3

I'm attempting to create a multiscript tool, that will take an argument of a .sql file and execute it.

I've set up a simple test, just executing on one database, however the syntax is giving me issues every time.

DELIMITER $$
CREATE DEFINER=`a_user`@`%` PROCEDURE `a_procedure`(
    IN DirectEmployeeID TEXT,
    IN StartRange DATE,
    IN EndRange DATE
)
BEGIN
SELECT aColumn
WHERE thisThing = 1;
END$$
DELIMITER ;

To be clear, this script has been tested, and works when passed like :

mysql -uuser -p -hhost -Pport databaseName < file.sql

and also works through mysql workbench.

I saw this type of solution on another site:

with conn.cursor() as cursor:
    f = sys.argv[1]
    file = open(f, 'r')
    sql = " ".join(file.readlines())
    cursor.execute(sql)

which gives me a MySQL syntax error:

pymysql.err.ProgrammingError: (1064, u"You have an error in your SQL syntax; 
check the manual that corresponds to your MySQL server version for the right 
syntax to use near 'DELIMITER $$\n CREATE DEFINER=`a_user`@`%` PROCEDURE 
`MyCommissionsDirect`(\n \tIN ' at line 1")

as you can see, there are newline characters within the script that mysql isn't liking.

I then tried this:

with conn.cursor() as cursor:
    f = sys.argv[1]
    file = open(f, 'r')
    sql = ''
    line = file.readline()
    while line:
        sql += ' ' + line.strip('\n').strip('\t')
        line = file.readline()
    print sql
    cursor.execute(sql)

and get another syntax issue, the print shows that this is all one line, which is not working in mysqlworkbench. doesn't even try to execute it, which is strange.

When I put the DELIMETER $$ on a separate line first, it executes in mysqlworkbench.

This is one of those situations where I feel like I may be making this more and more complicated. I'm very surprised pymysql doesn't have a way of simply executing a sql file directly. I'm weary of trying to do string manipulation and get this working for this particular file, because then the dream of making this tool ambiguous and reusable kind of goes out the door.

Am I going about this in the complete incorrect way?

Thanks!

2

Here is my solution for using an SQL file with PyMySQL. The files contain many requests ended by ; which is used to split requests in a list. So beware of the missing ; in the list.

I decided to add the missing ; not in the function to spar a for loop. Maybe there is a better way.

create-db-loff.sql :

DROP DATABASE IF EXISTS loff;
CREATE DATABASE loff CHARACTER SET 'utf8';
USE loff;

CREATE TABLE product(
    `id` INT UNSIGNED NOT NULL AUTO_INCREMENT PRIMARY KEY,
    `code` BIGINT UNSIGNED NOT NULL UNIQUE,
    `name` VARCHAR(200),
    `nutrition_grades` VARCHAR(1)
);

CREATE TABLE category(
    `id`INT UNSIGNED NOT NULL AUTO_INCREMENT PRIMARY KEY,
    `name` VARCHAR(200)
);

CREATE TABLE asso_prod_cat(
    `category_id` INT UNSIGNED NOT NULL,
    `product_id` INT UNSIGNED NOT NULL,
    CONSTRAINT `fk_asso_prod_cat_category`
        FOREIGN KEY(category_id)
        REFERENCES category(id)
        ON DELETE CASCADE,
    CONSTRAINT `fk_asso_prod_cat_product`
        FOREIGN KEY(product_id)
        REFERENCES product(id)
        ON DELETE CASCADE
);

db.py :

DB_CONFIG = {
    'host': 'localhost',
    'user': 'loff',
    'pass': 'loff',
    'db': 'loff',
    'char': 'utf8',
    'file': 'create-db-loff.sql'
}

def get_sql_from_file(filename=DB_CONFIG['file']):
    """
    Get the SQL instruction from a file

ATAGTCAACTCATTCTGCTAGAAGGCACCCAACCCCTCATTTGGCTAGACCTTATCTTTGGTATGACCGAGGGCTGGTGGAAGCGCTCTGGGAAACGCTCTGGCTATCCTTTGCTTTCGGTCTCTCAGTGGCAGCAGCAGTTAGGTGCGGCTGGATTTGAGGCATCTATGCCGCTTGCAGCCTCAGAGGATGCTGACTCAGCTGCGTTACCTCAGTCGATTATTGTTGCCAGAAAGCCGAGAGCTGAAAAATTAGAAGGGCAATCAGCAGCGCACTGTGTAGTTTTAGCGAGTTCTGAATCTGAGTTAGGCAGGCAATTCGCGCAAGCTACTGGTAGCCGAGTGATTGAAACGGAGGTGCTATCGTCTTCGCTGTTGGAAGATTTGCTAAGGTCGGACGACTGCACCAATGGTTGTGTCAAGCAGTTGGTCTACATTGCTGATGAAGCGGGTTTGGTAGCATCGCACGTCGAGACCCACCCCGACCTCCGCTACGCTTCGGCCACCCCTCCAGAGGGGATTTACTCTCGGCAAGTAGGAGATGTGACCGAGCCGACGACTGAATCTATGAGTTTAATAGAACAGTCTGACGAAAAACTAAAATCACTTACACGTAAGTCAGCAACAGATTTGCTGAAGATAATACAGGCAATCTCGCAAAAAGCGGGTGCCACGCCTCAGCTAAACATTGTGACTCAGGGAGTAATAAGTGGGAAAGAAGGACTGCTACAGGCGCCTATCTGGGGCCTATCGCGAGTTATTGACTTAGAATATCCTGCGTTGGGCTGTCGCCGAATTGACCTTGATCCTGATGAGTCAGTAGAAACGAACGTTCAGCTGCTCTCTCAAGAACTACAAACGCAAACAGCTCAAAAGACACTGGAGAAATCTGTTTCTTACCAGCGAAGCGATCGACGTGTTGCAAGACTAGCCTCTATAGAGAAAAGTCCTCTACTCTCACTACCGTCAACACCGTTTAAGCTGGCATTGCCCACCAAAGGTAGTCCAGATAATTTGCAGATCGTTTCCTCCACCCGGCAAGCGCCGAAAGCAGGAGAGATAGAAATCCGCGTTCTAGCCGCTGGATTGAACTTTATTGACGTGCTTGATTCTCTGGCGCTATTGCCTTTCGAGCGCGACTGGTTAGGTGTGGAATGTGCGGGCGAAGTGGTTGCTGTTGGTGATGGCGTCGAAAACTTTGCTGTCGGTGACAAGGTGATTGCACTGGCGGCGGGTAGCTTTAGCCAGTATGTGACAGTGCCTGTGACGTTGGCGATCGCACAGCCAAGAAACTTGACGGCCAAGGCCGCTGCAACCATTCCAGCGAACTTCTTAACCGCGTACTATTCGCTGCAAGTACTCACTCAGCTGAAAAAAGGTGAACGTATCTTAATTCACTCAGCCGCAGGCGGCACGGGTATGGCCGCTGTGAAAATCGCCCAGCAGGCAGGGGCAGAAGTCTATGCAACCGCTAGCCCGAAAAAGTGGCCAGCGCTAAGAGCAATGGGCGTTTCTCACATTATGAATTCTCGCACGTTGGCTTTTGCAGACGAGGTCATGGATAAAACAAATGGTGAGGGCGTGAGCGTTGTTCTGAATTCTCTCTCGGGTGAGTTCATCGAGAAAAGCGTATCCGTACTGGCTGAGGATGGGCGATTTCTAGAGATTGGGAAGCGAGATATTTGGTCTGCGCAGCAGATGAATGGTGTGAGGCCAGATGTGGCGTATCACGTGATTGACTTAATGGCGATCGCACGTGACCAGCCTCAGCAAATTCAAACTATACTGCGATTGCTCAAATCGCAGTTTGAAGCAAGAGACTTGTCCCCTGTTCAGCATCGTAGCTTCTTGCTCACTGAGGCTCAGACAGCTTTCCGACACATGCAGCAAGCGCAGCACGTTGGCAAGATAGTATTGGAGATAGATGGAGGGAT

:return: a list of each SQL query whithout the trailing ";"
    """
    from os import path

    # File did not exists
    if path.isfile(filename) is False:
        print("File load error : {}".format(filename))
        return False

    else:
        with open(filename, "r") as sql_file:
            # Split file in list
            ret = sql_file.read().split(';')
            # drop last empty entry
            ret.pop()
            return ret

request_list = self.get_sql_from_file()

if request_list is not False:

    for idx, sql_request in enumerate(request_list):
        self.message = self.MSG['request'].format(idx, sql_request)
        cursor.execute(sql_request + ';')
1

DELIMITER is command used by a MySQL interpreter, such as the command line or Workbench, and not an actual MySQL command.

I ended up working in some logic in my Python application to disable execution of MySQL queries when DELIMITER has been defined, then to execute when DELIMITER has been defined again:

import MySQLdb
import re

file = 'somesql.sql'
conn = MySQLdb.Connection(mysqlserver, mysqluser, mysqlpass, mysqldb)
curs = conn.cursor()
ignorestatement = False # by default each time we get a ';' that's our cue to execute.
statement = ""
for line in open(file):
    if line.startswith('DELIMITER'):
        if not ignorestatement:
            ignorestatement = True # disable executing when we get a ';'
            continue
        else:
            ignorestatement = False # re-enable execution of sql queries on ';'
            line = " ;" # Rewrite the DELIMITER command to allow the block of sql to execute
    if re.match(r'--', line):  # ignore sql comment lines
        continue
    if not re.search(r'[^-;]+;', line) or ignorestatement:  # keep appending lines that don't end in ';' or DELIMITER has been called
        statement = statement + line
    else:  # when you get a line ending in ';' then exec statement and reset for next statement providing the DELIMITER hasn't been set
        statement = statement + line
        # print "\n\n[DEBUG] Executing SQL statement:\n%s" % (statement)
        try:
            curs.execute(statement)
            conn.commit()
            statement = ""
        except curs.Error, e:
            print(file + " - Error applying (" + str(e) + ")\nTerminating.")
            sys.exit(1)

It's a bit hacky, but seems to work well enough.

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